Technology and Training Take You There

Data analytics is the skill that is perhaps most cross-functional within BMW's operations and that of many other companies.

"It's not just a trending but temporary workplace skill," he said. "It's one that will become a standard competency that is needed in every department, if it isn't that already."

Cornet agreed that companies today "have a voracious appetite for data: how to understand it and use it to their benefit for operations. Having that data, it can show those companies what's going on in the world."

With the growth of electric vehicles (EVs), any skills related to that process are needed at BMW, Ziska said. (BMW is one of the largest producers of EVs globally.) "It's not just something needed for us in manufacturing, but in our suppliers as well," he said. "We're also focused on skilled maintenance workers. Years ago, we'd need parts and we ordered them. Today, with 3-D printing, we can print our own. Those who were in charge of the logistics for ordering parts before are now being trained on how to make them via 3-D printing."

Cornet said that when it comes to training employees, "companies need to plan for this because they can't necessarily trust the education system or universities to be able to provide the training they will require."

For BMW, the general area around its headquarters is the northwest corner of South Carolina, which has a population of about 1 million. "So that's not like Detroit, New York or San Francisco, and because we want to 'grow our own' workforce, we need to be looking to develop programs through technical schools, high schools and universities to train the kind of workers we'll need," Ziska said.

For its current workforce, BMW has an eight-month program that can help train production workers to become robot and equipment maintenance workers if they are more technically minded. And if they are more leadership focused, it has a long-term development program to enable those employees to become front-line supervisors.

DE&I Driven by Belonging

Being a federal government subcontractor, BMW strives to meet the Office of Federal Contract Compliance Programs' baseline requirements for affirmative action. "We are focused on recruiting a diverse set of candidates because if we have a diverse pool, our hiring panels will be in a better position to hire for diversity," Ziska said. "When giving promotions, we look to create more diverse management teams as well."

While BMW has focused a lot on diversity in recent years, the company has been putting more attention and energy toward inclusion. "It's one thing to hire a diverse workforce, but if they don't feel like they are a part of the company, they will leave," Ziska said. "Inclusion comes from our company culture. The past year, we've conducted many employee surveys to get an understanding of what our workforce wants. This is a very collaborative approach. It's one thing for a company to put forth a global workforce initiative, but we're finding from these surveys that it makes more sense to address the specific needs of a given manufacturing plant." BMW operates over a dozen manufacturing plants worldwide.

For the HR team, a key step is moving to more digitalization and innovation, something the company began in 2018. "Using the latest technology helps us to implement these things more efficiently," Ziska said, such as using augmented reality and virtual reality for employee training. "Companies that are not using what's available will fall behind."

How to Manage Hybrid Workers

The hybrid work environment is not going away, Cornet said. "Employees today have so many more choices on the type of work environment that they can perform in," she said. "They want the opportunity to choose their own flexibility. HR teams spend a great deal of time on their companies' employee value proposition, and now HR needs to re-evaluate that proposition and have a culture of hybrid work included in it."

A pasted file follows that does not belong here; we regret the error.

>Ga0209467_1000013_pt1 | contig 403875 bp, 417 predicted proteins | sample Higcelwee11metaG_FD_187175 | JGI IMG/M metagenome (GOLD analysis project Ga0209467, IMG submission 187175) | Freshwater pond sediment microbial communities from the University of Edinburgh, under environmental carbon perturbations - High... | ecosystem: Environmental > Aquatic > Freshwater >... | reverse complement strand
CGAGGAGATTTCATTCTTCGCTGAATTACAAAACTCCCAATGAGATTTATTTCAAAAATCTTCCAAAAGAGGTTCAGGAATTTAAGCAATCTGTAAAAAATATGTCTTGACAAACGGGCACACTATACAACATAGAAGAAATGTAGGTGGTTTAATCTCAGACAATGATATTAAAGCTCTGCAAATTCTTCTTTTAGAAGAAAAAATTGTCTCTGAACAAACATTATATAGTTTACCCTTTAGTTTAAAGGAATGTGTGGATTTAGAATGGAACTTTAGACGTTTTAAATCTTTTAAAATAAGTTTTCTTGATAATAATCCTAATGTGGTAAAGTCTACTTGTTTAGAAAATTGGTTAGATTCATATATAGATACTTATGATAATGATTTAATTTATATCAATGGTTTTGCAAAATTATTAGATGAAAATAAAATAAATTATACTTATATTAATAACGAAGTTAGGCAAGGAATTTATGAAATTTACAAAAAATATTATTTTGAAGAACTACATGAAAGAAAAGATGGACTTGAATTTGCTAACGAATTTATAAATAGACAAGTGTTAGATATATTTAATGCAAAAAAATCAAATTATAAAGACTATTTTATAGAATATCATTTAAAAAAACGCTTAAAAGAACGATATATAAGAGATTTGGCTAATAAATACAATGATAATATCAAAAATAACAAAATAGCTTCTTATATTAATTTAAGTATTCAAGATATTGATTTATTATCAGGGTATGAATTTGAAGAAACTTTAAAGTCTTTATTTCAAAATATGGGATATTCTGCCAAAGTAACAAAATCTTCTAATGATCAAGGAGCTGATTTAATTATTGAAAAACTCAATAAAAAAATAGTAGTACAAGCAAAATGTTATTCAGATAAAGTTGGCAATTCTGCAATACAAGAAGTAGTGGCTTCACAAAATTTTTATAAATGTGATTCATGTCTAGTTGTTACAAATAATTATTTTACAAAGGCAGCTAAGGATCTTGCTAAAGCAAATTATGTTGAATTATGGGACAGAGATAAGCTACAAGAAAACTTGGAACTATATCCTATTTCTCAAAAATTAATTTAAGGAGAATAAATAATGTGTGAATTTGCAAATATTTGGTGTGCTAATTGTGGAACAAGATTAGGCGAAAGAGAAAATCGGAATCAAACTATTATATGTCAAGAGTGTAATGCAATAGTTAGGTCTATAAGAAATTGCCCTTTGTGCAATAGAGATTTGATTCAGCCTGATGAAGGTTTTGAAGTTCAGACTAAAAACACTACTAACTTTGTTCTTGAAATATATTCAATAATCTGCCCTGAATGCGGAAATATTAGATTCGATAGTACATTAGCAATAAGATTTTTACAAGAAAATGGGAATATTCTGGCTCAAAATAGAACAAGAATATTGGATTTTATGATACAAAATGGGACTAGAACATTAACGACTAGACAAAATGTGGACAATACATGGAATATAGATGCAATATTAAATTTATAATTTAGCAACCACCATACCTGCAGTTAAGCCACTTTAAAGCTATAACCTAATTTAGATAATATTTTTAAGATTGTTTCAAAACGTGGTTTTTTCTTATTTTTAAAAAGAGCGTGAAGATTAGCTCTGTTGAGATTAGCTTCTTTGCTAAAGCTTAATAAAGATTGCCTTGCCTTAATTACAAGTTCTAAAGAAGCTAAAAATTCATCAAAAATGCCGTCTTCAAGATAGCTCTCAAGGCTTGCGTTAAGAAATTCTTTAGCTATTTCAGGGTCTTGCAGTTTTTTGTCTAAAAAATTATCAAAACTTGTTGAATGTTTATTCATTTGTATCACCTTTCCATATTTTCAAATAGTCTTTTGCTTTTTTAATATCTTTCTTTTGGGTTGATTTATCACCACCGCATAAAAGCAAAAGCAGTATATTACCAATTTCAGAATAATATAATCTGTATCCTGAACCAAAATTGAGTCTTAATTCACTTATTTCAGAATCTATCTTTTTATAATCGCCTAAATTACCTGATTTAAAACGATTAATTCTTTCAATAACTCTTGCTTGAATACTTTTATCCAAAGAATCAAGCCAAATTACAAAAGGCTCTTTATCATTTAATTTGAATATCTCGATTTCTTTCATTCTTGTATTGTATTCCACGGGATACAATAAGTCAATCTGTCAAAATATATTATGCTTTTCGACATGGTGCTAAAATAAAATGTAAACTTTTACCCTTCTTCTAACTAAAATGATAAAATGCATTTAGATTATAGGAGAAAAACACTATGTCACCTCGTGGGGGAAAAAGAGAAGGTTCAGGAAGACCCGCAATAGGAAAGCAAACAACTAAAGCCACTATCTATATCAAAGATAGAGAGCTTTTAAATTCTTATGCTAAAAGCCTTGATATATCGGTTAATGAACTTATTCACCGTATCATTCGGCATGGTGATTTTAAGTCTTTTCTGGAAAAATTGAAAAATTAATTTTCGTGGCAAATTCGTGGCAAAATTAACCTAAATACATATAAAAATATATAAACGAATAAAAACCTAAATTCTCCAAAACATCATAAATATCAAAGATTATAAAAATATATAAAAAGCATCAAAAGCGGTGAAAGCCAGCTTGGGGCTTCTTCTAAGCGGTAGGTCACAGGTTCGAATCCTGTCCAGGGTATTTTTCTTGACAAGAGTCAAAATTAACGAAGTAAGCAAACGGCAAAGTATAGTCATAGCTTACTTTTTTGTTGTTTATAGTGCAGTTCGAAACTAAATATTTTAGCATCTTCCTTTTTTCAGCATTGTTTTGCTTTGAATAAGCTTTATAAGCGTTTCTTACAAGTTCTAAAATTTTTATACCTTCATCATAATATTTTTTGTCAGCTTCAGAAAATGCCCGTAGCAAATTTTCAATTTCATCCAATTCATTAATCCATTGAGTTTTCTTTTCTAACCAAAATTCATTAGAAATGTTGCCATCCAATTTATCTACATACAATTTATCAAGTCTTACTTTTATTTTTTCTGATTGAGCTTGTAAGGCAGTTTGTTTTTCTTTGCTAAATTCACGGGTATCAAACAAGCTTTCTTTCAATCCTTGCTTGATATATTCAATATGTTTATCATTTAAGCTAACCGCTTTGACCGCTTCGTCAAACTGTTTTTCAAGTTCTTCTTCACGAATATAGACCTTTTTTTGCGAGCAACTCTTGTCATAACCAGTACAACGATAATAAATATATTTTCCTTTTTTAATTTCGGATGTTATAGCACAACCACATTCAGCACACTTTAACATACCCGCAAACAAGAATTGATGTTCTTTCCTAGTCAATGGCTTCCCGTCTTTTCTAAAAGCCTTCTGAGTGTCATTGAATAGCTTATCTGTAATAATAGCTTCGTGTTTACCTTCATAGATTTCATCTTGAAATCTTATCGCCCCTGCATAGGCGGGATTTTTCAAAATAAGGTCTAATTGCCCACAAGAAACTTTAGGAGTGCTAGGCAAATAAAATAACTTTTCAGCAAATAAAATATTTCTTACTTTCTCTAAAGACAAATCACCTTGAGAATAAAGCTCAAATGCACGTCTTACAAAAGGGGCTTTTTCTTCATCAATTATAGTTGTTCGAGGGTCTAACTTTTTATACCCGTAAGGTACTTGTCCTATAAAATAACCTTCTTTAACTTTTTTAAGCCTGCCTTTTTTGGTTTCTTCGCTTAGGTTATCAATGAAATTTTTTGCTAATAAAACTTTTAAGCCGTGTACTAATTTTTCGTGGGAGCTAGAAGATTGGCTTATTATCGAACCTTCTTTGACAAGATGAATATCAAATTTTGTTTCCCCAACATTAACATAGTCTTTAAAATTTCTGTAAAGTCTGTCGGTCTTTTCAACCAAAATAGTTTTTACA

Cornet said some corporate leaders are confident when allowing flexible work schedules and others aren't—and they know it.

"Some chose not to allow it because they didn't think they'd be good at it, so they instead called for their workers to return to the office," she said. "Those decisions led to disengaged employees and, eventually, the Great Resignation [that has gripped the country]."

Being a successful manager looks different in a remote or hybrid environment than it did in the office, Cornet said, and leaders need to be taught how to lead a hybrid and remote workforce. "They need to be able to create engagement with their employees, give those workers a sense of belonging and build strong relationships," Cornet said. "HR needs to influence these executives to take those steps and show them the benefits of making it happen."

HR Departments Endure Elevated Stress Levels

Meanwhile, many HR professionals report feeling more stressed than ever, according to McLean & Company's report. "There's been so much to do in the past two years," Cornet said. "HR leaders are also surrounded by so many others who also are overly stressed. In 2022, HR leaders need to put greater focus on their own mental and physical well-being, in addition to that of the broader workforce."

Stress levels within HR have risen 1.5 times compared to 2020 and 1.2 times compared to 2021, according to the McLean & Company report. Despite such conditions:

  • 12 percent of respondents have programs or processes to support HR professionals.
  • 58 percent of respondents have no plans to implement programs or processes to support HR professionals.

Many impacts from the workplace upheavals of the past two years are here to stay. In 2022 and beyond, HR will continue to play a critical role in helping organizations find their footing in the new world of work. As part of that effort, SHRM now offers THRIVE360, which uses a data-driven approach to analyze a company's HR function and leverages SHRM's Capability Model to align HR functions with a global standard of excellence. Through strategic planning, SHRM will help position organizations for success now and in the future.

"THRIVE360 is designed to thoroughly assess an HR function's strengths and growth priorities," said Nick Schacht, SHRM's chief global development officer. "An evidence-based approach is a necessity when aligning HR strategy with business objectives." 

Paul Bergeron is a freelance writer based in Herndon, Va.